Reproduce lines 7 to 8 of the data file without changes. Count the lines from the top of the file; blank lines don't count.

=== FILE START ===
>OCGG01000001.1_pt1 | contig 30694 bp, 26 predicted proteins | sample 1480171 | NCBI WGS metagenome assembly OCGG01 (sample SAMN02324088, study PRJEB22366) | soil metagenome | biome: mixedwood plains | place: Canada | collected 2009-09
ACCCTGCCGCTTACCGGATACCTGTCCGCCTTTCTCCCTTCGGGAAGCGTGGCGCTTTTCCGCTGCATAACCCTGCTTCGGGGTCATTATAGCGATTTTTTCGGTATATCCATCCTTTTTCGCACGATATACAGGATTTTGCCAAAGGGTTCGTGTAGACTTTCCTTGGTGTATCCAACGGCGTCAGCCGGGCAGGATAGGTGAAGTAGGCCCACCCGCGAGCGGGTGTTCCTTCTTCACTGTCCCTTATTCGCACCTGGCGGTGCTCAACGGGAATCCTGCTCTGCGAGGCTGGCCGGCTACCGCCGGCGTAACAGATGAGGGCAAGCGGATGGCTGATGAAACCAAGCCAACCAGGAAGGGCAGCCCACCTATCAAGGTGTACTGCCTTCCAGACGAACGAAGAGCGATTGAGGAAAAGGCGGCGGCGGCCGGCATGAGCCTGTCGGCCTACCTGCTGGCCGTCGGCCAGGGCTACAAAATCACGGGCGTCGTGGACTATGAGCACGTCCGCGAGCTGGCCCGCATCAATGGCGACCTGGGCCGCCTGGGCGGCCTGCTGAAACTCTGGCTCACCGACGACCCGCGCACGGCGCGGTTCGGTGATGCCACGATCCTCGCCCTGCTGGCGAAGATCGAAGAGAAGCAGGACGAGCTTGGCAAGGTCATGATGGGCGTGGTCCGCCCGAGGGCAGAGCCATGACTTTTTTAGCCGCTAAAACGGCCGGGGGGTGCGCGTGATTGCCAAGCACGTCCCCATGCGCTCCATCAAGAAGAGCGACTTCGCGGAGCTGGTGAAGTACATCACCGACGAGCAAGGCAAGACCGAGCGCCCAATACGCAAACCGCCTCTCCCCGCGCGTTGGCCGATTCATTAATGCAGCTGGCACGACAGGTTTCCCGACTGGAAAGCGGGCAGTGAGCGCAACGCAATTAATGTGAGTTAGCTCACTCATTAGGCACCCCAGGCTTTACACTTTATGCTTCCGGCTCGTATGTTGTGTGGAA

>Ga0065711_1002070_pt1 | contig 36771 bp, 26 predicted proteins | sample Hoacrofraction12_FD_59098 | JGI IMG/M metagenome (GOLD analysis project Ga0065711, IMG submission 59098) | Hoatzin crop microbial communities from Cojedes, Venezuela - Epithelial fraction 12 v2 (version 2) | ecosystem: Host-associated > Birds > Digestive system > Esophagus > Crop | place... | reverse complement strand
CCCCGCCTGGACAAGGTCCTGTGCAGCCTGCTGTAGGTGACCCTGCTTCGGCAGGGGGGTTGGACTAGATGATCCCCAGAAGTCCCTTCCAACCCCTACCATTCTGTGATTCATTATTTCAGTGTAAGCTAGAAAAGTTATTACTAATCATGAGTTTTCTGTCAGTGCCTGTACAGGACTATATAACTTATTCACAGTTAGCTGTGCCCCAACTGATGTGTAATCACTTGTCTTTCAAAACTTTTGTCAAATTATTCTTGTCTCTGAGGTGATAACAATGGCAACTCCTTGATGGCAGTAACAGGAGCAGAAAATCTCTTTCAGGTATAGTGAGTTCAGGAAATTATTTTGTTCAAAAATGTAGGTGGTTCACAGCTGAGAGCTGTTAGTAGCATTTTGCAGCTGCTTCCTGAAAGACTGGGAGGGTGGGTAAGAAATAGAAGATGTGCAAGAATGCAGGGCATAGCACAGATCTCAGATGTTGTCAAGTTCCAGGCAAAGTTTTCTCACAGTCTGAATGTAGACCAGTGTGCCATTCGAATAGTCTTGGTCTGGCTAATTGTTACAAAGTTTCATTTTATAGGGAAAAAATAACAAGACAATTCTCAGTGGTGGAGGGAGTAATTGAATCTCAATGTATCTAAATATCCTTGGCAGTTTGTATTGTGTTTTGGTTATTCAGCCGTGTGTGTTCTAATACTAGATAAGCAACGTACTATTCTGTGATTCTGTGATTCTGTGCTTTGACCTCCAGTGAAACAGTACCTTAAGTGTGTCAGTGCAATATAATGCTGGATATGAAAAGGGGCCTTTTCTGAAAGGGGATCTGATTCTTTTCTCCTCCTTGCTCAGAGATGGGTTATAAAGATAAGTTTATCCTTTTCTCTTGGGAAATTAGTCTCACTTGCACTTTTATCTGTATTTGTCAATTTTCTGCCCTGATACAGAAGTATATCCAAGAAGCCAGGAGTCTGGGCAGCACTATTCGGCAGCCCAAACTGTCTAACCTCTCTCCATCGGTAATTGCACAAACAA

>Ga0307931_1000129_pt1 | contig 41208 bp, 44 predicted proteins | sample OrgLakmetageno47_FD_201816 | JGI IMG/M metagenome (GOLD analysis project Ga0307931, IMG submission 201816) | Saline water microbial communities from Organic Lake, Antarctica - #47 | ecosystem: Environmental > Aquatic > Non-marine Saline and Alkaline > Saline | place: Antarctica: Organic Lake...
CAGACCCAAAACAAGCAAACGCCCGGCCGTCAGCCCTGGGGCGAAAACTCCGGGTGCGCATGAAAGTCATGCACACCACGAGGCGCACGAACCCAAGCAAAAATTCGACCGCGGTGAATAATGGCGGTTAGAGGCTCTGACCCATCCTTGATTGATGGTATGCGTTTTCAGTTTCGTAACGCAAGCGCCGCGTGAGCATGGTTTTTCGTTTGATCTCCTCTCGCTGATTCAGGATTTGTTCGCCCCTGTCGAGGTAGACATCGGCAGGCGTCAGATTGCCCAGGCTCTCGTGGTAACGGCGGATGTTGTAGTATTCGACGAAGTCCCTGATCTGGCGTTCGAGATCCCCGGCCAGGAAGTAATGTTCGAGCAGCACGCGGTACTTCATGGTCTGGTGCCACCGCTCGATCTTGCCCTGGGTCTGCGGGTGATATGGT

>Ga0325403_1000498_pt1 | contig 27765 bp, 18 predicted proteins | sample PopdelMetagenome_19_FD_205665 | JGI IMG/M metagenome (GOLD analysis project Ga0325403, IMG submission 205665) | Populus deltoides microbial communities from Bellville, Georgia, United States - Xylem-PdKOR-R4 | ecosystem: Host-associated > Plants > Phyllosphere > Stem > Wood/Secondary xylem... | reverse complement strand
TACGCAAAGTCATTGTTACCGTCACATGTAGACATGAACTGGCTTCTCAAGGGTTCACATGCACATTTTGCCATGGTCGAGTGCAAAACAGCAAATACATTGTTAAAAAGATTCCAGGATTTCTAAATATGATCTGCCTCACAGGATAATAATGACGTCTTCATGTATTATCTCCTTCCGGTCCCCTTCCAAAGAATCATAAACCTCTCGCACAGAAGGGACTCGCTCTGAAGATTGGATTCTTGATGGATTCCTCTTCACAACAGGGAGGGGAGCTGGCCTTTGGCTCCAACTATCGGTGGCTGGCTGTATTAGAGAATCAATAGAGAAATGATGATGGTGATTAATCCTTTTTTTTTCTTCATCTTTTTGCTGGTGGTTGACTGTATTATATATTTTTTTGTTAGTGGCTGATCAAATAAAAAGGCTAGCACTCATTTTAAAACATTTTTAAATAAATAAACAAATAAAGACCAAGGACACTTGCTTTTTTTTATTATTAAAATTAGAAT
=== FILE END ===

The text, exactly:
>Ga0325403_1000498_pt1 | contig 27765 bp, 18 predicted proteins | sample PopdelMetagenome_19_FD_205665 | JGI IMG/M metagenome (GOLD analysis project Ga0325403, IMG submission 205665) | Populus deltoides microbial communities from Bellville, Georgia, United States - Xylem-PdKOR-R4 | ecosystem: Host-associated > Plants > Phyllosphere > Stem > Wood/Secondary xylem... | reverse complement strand
TACGCAAAGTCATTGTTACCGTCACATGTAGACATGAACTGGCTTCTCAAGGGTTCACATGCACATTTTGCCATGGTCGAGTGCAAAACAGCAAATACATTGTTAAAAAGATTCCAGGATTTCTAAATATGATCTGCCTCACAGGATAATAATGACGTCTTCATGTATTATCTCCTTCCGGTCCCCTTCCAAAGAATCATAAACCTCTCGCACAGAAGGGACTCGCTCTGAAGATTGGATTCTTGATGGATTCCTCTTCACAACAGGGAGGGGAGCTGGCCTTTGGCTCCAACTATCGGTGGCTGGCTGTATTAGAGAATCAATAGAGAAATGATGATGGTGATTAATCCTTTTTTTTTCTTCATCTTTTTGCTGGTGGTTGACTGTATTATATATTTTTTTGTTAGTGGCTGATCAAATAAAAAGGCTAGCACTCATTTTAAAACATTTTTAAATAAATAAACAAATAAAGACCAAGGACACTTGCTTTTTTTTATTATTAAAATTAGAAT